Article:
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Some notes from our time with a Czech business accelerator

Sarah and I were in Prague for the last couple of days, acting as mentors on the StartupYard accelerator programme. The accelerator concept was pioneered in the US by organisations like Y Combinator and TechStars but is growing in popularity everywhere; Seedcamp and Springboard are the best known in the UK. The main objective is to turn very early stage ideas into investible businesses. Quickly.

StartupYard founders, Lukas Huducek and Petr Ocasec have done a fantastic job pulling together eight local teams with innovative, internet-based projects for a three-month programme of intensive mentoring from a range of entrepreneurs, angel investors, corporates and other advisors. Our visit was towards the end of their first month.

Sarah rustled up a team of UK mentors to work alongside us including James Fulforth, a corporate lawyer who gave great advice on vital issues such as trademarks, contracts and incorporation. Maria Molland, Venture Partner with DN Capital shared her wisdom on business planning and raising finance and Bob Schukai, Global Head of Mobile at Thomson Reuters provided a global perspective and great technology insights. Tony Kypreos and Sarah were there on behalf of the Global Entrepreneurs Programme, so on the lookout for ideas which could globalise from the UK. I focused on sales and marketing advice and digital strategy. And swearing.

We have all heard about the great engineering talent and entrepreneurial spirit in the Czech Republic and across Eastern Europe, but were all curious to see it for ourselves. So, in no particular order, these are the teams we met:

Brand Embassy

This one's up and running already, with real customers and revenue, so perhaps the furthest along the startup process. Somewhat analogous to the street team approach, BE supply online "brand ambassadors" who engage in social media on behalf of brands. Check out their interesting blog.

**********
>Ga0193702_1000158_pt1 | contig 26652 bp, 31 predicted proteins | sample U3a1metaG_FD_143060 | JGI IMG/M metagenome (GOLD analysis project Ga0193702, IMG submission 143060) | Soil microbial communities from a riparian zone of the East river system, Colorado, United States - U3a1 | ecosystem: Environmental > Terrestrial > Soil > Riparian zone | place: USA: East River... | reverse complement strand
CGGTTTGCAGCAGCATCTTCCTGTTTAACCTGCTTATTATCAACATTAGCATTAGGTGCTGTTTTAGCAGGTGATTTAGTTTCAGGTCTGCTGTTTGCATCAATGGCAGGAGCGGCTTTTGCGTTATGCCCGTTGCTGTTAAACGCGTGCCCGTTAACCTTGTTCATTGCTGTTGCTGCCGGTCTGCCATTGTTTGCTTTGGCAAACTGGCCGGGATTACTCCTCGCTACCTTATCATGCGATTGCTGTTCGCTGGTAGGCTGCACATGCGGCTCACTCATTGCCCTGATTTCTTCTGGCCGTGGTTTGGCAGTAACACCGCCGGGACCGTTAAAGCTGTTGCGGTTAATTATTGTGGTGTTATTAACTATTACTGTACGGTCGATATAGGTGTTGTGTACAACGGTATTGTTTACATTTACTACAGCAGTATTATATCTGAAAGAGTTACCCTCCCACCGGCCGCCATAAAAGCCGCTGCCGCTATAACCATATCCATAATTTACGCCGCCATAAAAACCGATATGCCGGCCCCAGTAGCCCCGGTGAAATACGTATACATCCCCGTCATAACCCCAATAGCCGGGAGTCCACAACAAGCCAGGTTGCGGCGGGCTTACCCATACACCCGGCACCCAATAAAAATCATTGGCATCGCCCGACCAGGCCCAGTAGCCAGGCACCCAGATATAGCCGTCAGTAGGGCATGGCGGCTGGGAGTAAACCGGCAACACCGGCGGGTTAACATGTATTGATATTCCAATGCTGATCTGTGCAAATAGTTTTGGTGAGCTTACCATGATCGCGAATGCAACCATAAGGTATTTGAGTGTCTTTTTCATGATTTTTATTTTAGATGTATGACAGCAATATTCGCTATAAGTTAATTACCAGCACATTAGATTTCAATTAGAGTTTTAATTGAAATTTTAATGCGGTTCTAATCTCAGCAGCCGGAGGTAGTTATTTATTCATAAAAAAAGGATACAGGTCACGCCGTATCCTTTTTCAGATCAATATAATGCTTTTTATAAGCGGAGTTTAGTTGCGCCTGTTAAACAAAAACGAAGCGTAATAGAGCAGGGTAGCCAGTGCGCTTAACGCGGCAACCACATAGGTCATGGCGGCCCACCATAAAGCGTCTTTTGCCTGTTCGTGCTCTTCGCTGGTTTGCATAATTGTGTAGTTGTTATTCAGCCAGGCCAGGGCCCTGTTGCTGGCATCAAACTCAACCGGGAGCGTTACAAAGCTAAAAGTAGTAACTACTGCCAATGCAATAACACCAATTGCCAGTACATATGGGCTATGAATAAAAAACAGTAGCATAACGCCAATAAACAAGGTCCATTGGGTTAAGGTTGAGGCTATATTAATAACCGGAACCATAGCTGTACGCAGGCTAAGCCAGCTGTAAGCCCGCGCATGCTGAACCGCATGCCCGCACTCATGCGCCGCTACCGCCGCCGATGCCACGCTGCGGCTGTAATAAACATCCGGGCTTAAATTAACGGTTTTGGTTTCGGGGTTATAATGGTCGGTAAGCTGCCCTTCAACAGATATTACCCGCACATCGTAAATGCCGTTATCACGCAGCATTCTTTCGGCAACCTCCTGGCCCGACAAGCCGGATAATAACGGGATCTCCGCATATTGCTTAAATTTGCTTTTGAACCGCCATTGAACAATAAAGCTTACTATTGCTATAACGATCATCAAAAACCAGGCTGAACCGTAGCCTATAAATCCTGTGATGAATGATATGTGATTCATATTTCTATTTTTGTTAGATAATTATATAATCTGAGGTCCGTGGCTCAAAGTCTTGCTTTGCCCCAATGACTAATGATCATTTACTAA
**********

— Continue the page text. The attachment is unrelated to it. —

Optiscont couldn't be more different. They plan to build smart kiosks to sell spectacles. Customers input their prescription, try on frames, pick lenses and place orders directly. Glasses will typically be 50% cheaper than on the high street.


Taeksi are building a smartphone app so that users can order the cheapest and nearest cab at the press of a button. It can also help companies keep track of employee cab usage. They're starting off in Prague but have their sights on other European cities.


For people who think that 3D printing is still science fiction, Uniplicator have news for you: it's here and surprisingly affordable. Using UK-made printers, they will print from your 3D computer model or one you've chosen on their site from their community of 3D modellers and designers. They can also take a hand drawing and do the modelling for you. 


Proactify have built a very impressive system for adding personalisation and recommendations to e-commerce sites. Think Amazon recommendations, but affordable for small e-tailers as well as large. Their technology has already been integrated into two sites, including a Czech language eBook retailer.


SimpleTestIO are creating a hosted web-based product for testing websites for bugs. It will be very simple to use so ideal for small developers and ongoing testing when new functionality is added to an existing site.


AskYou have started from the intriguing premise that even the most successful social media networks only really connect you to people you already know. They're building social tools which allow you to hook up with strangers in your area who share the same interests.

Little Monster

Finally, and truly different, LittleMonster is tired of the cheap and nasty or boring and expensive kids clothing available in Slovakia. Instead, they are producing well designed, high quality t-shirts and babygrows which sell for €10. All products are made locally and will survive many hot washes. 

The nature of the startup world is that not all these teams will make it, at least not in their current form. But we admire and respect them all for trying. Being mentored on one of these programmes isn't easy. It involves exposing yourself and your ideas to constant feedback from highly opinionated people. Often the feedback isn't what you want to hear; sometimes it conflicts with advice received from others; it could even be wrong. This is not an exact science, after all. It's often painful and can mean letting go of a preciously held idea or even your company name. But it's probably the best education you can get in entrepreneurship when it's your first startup.

We had a lot of fun and plan to keep tabs on everyone during the next two months. You might even hear more about some of them here, or encounter them personally if any of them make it big, which we sincerely hope they do.